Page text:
High pollution levels can increase the risk of infertility by up to 20 percent, a study in China has found.
The researchers wrote that their findings point to pollution as 'an unignorable risk factor for infertility'. It is believed to be the first study that examines the link between air pollution and infertility in the general population, rather than solely in fertility patients.
'Numerous studies have noted that air pollution is associated with lots of adverse pregnancy events,' lead author Dr Qin Li, from the Centre for Reproductive Medicine at Peking University Third Hospital in Beijing, China, told the Guardian. 'Our study samples were recruited from the general population, so our findings may be more generalisable,' he added.
The study, published in the journal Environmental International, analysed 10,211 couples across eight Chinese provinces. The participants were recruited from the China Fertility Survey of Married Women, a national database of couples trying to conceive. The study focused on small, particulate air pollution, called PM2.5, most commonly produced by cars and industry. Infertility was defined as the failure to become pregnant after one year or more of attempting to conceive.
The researchers estimated each participant's PM2.5 exposure over one, three, and five years. After accounting for factors such as age and lifestyle, they found that for every ten microgram increase in PM2.5 exposure, the risk of infertility rose by 20 percent. The average exposure level for each participant was 57 micrograms per metre cubed - much higher than the UK average, which varies between ten and 15 micrograms. Furthermore, when comparing the quarter of women exposed to the lowest amounts of pollution to the quarter exposed to the highest, infertility rates jumped from 15 to 26 percent.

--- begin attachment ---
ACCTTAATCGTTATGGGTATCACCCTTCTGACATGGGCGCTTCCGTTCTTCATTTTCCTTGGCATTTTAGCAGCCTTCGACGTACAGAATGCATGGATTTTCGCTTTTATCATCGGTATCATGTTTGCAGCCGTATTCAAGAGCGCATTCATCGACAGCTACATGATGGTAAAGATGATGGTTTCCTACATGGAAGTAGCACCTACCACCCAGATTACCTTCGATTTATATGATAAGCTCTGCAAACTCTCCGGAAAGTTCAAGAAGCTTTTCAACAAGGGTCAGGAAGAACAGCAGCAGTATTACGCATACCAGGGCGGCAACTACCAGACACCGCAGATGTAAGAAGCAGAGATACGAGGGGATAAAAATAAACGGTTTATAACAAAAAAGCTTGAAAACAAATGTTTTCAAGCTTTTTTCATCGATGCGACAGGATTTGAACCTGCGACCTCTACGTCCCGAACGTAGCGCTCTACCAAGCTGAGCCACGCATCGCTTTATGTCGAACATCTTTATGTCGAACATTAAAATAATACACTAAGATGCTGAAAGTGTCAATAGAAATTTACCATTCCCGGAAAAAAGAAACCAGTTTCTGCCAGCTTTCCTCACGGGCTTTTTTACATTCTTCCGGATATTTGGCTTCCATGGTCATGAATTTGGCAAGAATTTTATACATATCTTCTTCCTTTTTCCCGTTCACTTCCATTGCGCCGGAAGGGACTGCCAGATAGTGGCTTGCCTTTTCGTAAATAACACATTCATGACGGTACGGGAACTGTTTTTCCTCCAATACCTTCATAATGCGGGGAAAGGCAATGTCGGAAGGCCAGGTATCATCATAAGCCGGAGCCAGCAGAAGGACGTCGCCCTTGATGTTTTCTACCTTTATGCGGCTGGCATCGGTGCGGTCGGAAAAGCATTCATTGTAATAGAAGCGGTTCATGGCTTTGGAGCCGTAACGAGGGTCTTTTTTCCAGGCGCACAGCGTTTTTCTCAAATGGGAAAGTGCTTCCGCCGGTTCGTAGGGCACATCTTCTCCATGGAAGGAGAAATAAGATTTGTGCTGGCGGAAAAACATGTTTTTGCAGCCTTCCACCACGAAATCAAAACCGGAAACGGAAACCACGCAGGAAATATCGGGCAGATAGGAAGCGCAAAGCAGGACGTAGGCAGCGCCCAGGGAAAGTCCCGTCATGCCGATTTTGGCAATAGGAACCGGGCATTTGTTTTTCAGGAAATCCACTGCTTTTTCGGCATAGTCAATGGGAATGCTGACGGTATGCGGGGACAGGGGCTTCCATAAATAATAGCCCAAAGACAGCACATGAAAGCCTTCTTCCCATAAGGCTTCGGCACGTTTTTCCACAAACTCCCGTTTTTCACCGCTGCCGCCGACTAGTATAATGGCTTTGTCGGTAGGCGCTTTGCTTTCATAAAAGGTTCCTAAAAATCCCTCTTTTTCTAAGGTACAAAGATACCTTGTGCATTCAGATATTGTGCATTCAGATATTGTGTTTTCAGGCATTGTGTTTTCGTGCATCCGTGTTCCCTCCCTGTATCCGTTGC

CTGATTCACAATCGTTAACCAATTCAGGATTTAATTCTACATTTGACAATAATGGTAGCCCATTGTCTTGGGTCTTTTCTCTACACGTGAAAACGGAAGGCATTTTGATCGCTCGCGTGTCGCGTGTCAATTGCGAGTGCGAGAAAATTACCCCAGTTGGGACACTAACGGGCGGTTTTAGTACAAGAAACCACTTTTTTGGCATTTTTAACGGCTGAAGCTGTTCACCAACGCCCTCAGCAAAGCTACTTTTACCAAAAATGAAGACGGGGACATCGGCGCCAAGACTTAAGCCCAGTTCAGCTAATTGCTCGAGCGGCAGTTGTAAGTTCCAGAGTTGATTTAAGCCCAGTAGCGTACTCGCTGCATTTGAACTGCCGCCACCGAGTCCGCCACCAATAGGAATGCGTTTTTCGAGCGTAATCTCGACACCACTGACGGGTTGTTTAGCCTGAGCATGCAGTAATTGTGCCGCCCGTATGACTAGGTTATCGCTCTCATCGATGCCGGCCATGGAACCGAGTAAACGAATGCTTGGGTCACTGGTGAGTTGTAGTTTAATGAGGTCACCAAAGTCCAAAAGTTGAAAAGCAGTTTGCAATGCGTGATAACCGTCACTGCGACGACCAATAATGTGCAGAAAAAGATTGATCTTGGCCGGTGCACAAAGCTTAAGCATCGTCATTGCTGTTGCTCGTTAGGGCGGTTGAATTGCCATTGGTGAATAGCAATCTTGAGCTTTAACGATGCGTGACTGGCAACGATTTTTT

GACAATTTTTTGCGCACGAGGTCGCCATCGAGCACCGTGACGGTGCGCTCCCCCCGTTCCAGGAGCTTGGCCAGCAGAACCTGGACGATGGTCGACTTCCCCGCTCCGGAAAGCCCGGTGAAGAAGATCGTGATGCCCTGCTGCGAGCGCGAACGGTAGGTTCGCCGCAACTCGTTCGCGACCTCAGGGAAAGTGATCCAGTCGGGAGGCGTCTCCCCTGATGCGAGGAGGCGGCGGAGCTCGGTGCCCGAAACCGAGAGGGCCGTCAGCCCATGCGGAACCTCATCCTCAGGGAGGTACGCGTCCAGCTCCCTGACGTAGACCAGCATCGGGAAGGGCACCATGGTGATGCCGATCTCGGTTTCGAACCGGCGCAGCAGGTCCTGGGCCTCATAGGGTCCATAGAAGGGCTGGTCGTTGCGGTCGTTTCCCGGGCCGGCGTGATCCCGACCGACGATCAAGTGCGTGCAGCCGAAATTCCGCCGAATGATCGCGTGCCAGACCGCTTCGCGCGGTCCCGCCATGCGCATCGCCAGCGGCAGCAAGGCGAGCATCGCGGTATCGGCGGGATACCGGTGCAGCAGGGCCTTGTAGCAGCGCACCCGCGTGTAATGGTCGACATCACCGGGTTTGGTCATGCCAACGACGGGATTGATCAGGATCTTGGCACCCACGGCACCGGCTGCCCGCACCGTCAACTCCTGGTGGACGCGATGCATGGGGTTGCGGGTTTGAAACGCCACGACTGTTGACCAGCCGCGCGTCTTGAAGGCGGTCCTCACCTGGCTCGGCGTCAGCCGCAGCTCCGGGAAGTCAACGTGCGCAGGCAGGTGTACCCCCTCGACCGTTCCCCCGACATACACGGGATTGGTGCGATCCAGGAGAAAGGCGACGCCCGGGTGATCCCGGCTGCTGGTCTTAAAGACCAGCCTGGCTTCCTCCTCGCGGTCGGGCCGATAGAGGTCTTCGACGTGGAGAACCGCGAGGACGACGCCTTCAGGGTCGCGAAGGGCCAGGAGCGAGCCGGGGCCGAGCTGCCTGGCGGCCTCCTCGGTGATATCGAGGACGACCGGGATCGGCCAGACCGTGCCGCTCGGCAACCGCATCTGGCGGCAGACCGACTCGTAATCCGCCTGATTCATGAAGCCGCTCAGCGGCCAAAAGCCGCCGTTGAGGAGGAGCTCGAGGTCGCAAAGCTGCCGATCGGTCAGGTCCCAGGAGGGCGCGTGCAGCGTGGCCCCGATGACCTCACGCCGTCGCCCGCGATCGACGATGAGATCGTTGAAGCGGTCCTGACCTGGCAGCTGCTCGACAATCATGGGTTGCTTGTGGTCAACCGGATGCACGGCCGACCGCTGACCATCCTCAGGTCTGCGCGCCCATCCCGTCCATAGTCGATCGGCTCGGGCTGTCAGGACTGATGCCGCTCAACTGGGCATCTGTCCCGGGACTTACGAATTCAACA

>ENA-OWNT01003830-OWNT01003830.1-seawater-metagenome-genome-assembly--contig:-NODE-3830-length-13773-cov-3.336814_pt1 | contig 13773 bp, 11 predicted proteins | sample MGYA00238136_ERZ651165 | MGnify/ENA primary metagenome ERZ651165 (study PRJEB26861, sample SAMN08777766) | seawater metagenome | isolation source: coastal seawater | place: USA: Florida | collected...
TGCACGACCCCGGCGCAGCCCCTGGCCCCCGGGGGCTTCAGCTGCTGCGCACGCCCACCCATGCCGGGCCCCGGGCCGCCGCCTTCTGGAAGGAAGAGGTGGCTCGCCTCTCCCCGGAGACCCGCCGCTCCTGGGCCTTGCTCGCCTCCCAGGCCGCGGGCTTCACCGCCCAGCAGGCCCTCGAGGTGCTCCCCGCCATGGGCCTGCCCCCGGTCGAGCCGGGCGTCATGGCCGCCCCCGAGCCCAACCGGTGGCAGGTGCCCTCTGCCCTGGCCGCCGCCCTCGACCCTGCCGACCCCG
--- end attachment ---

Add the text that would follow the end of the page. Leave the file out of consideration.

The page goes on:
The researchers wrote that with further research, their findings 'might explain the increased infertility rates in polluted areas.' Currently, 30 percent of infertility remains unexplained following medical tests.
This is not the first time low air quality has been associated with poor reproductive health. PM2.5 has been linked to circulatory and inflammatory health problems, as well as low quality sperm production. A recent study of 600 fertility patients in the US also showed increased pollution exposure was associated with a lower number of maturing eggs in patients' ovaries.
Dr Tom Clemens, an expert in health and environment at the University of Edinburgh, remarked that the findings 'would be concerning if borne out in future studies as well, particularly in low pollution environments.' Commenting on how the risk of infertility from air pollution could be mitigated, Dr Clemens added: 'The emphasis should lie with policymakers, not with individuals.'